That caliper takes 45 hours to produce.
Earlier this month, Volkswagen opened a new toolmaking centre at its main production facility in Wolfsburg. The unit will use “the most highly advanced generation of 3D printers” developed in cooperation with HP to eventually build 3D-printed parts for mass production. Bugatti, one of the brands in VAG’s portfolio, is already experienced in designing 3D-printed components and the company is now advancing to the testing stage as it prepares its first printed parts for mass production.
In a new video, the French supercar maker is showing the test procedures of the 3D-printed brake calipers for the Chiron hypercar that should replace the conventionally built calipers. The engineers put a single caliper with a disc and brake pads on a stand that simulates speeds of up to approximately 249 miles per hour. As you can imagine, braking from that mark to almost a complete standstill is a real challenge for the caliper. At highest load, the disc and caliper reach temperatures of almost 1,000 degrees Celsius. And yes, the disc is actually burning.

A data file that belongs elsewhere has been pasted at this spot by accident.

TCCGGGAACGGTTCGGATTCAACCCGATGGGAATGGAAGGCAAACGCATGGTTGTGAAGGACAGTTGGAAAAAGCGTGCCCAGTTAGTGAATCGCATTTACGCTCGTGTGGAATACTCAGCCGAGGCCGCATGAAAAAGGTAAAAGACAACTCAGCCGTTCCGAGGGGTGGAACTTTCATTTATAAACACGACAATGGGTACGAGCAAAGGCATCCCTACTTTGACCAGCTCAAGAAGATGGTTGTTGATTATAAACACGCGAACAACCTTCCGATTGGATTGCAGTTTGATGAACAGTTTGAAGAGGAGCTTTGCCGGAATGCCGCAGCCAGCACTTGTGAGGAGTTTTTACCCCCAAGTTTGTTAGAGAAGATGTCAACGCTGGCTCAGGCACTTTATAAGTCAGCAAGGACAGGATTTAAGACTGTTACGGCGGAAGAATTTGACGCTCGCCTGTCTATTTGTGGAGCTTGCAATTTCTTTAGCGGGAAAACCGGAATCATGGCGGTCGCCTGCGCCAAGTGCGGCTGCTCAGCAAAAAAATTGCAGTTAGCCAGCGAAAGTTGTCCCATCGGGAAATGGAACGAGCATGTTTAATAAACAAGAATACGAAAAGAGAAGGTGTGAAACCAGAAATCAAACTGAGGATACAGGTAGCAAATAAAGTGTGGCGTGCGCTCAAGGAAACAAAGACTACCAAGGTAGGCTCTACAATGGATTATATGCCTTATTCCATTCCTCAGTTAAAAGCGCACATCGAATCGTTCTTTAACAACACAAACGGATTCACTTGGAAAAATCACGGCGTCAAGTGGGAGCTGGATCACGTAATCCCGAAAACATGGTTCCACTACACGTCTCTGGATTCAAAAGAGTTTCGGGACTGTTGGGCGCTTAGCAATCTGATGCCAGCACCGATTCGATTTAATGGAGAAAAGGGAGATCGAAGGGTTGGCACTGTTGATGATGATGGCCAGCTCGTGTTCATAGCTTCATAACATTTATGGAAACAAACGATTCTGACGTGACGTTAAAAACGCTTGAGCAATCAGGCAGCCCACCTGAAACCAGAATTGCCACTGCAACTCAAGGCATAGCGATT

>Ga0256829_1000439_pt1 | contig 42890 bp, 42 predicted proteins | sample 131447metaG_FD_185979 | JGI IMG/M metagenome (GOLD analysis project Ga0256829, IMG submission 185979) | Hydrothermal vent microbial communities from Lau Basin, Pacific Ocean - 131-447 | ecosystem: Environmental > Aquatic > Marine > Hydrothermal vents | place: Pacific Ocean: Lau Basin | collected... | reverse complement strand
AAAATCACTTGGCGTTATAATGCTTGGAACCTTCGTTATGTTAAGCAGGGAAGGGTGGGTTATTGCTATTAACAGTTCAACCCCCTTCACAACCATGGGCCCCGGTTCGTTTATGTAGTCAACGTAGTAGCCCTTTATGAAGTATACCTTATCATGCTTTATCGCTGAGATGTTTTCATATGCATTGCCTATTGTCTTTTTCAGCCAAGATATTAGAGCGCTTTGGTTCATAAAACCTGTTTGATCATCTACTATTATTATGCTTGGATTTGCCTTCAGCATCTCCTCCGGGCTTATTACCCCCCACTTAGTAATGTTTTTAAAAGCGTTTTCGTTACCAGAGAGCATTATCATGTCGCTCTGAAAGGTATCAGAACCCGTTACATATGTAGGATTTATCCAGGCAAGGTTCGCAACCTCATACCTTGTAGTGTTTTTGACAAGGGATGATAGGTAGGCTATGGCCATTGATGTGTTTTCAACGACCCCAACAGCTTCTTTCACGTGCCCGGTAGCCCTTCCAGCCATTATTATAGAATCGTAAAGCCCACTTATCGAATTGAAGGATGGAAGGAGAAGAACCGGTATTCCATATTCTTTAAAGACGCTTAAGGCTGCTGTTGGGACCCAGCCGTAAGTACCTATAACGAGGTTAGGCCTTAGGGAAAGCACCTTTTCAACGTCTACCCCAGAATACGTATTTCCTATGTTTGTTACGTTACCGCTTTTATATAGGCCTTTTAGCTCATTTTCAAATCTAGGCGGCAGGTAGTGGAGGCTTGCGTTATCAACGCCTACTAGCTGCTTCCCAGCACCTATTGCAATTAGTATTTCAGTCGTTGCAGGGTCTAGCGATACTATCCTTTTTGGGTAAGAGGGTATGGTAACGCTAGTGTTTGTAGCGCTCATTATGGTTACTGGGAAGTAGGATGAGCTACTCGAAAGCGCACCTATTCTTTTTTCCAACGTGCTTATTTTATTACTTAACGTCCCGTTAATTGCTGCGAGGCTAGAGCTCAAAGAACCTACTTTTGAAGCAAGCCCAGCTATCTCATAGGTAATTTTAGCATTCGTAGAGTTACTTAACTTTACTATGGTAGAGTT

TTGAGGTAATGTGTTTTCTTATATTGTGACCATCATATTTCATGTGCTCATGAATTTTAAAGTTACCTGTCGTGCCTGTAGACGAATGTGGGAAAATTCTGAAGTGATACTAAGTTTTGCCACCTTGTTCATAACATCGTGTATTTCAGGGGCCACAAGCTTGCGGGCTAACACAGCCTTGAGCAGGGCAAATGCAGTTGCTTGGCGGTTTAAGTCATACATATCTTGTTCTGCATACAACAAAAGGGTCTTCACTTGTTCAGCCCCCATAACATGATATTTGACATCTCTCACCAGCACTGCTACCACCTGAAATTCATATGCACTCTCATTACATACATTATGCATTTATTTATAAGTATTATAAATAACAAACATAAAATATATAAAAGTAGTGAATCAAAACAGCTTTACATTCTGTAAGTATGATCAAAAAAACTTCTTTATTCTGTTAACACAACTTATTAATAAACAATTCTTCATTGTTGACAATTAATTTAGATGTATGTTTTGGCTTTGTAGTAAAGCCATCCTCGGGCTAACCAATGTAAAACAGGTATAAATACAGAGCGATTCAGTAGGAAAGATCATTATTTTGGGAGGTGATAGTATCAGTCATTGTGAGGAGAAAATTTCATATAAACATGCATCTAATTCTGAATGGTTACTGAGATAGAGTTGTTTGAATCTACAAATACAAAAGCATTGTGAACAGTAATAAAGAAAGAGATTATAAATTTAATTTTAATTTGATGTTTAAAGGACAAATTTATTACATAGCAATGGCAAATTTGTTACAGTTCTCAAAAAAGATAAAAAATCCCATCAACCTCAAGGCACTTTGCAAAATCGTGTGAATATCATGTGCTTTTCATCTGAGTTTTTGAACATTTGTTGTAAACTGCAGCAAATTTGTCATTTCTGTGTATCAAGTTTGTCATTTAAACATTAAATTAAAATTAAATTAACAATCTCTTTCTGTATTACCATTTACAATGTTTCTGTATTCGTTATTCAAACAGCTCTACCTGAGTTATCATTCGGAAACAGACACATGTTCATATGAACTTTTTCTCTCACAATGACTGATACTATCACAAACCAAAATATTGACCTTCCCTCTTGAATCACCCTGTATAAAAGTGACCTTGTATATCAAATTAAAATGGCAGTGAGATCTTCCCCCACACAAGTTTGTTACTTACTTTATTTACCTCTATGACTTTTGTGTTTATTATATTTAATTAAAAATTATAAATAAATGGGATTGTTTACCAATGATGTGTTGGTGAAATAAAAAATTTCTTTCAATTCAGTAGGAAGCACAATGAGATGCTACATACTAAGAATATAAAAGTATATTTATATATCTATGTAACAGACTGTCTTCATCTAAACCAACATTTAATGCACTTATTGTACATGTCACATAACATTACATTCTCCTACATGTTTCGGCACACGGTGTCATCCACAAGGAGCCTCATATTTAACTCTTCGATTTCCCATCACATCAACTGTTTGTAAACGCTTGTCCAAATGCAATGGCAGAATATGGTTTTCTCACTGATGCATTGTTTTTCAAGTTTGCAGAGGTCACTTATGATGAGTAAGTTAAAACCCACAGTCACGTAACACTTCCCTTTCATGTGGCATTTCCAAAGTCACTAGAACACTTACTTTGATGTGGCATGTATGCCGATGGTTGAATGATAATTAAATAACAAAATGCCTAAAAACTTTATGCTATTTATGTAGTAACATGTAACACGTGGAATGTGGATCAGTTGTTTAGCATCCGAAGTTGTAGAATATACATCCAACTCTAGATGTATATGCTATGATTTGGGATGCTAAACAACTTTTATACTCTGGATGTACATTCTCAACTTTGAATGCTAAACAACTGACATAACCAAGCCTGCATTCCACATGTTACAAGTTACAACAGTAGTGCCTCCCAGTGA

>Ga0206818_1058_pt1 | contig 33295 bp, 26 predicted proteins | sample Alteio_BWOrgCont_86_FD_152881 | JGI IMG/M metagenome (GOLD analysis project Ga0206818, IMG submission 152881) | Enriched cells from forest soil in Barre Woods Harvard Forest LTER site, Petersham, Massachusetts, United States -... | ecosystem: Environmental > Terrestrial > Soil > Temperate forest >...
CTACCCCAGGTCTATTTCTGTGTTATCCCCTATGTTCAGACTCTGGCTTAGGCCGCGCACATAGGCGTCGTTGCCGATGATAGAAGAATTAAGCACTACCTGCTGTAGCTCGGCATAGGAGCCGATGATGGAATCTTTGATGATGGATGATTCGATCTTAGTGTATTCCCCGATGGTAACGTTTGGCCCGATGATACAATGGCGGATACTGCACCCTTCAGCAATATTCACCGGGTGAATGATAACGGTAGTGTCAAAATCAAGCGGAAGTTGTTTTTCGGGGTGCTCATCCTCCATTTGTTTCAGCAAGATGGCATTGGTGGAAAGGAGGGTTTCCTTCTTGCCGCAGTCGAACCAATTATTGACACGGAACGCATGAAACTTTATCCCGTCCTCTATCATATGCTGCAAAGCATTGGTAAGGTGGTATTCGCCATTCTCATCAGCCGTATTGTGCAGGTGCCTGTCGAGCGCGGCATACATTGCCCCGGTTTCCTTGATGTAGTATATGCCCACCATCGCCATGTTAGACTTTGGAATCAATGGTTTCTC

The caliper you see in the attached video takes no less than 45 hours to produce and the process includes putting down titanium powder and melting the substance with four, 400-watt lasers. The 3D-printer applies 2,313 layers of material before the structure is complete. Then, the component is heat treated and finally a five-axis mill machines the contours of all the functional surfaces.
But what's the biggest advantage of a 3D-printed caliper compared to the caliper the Chiron is currently using? Its weight – the titanium 3D-printed caliper is nearly two times lighter. Bugatti is currently investigating how to make production of 3D-printed details significantly faster. Then, with the help of Volkswagen’s new 3D print centre, it will put the caliper together with other components in mass production.
Source: Volkswagen Group on YouTube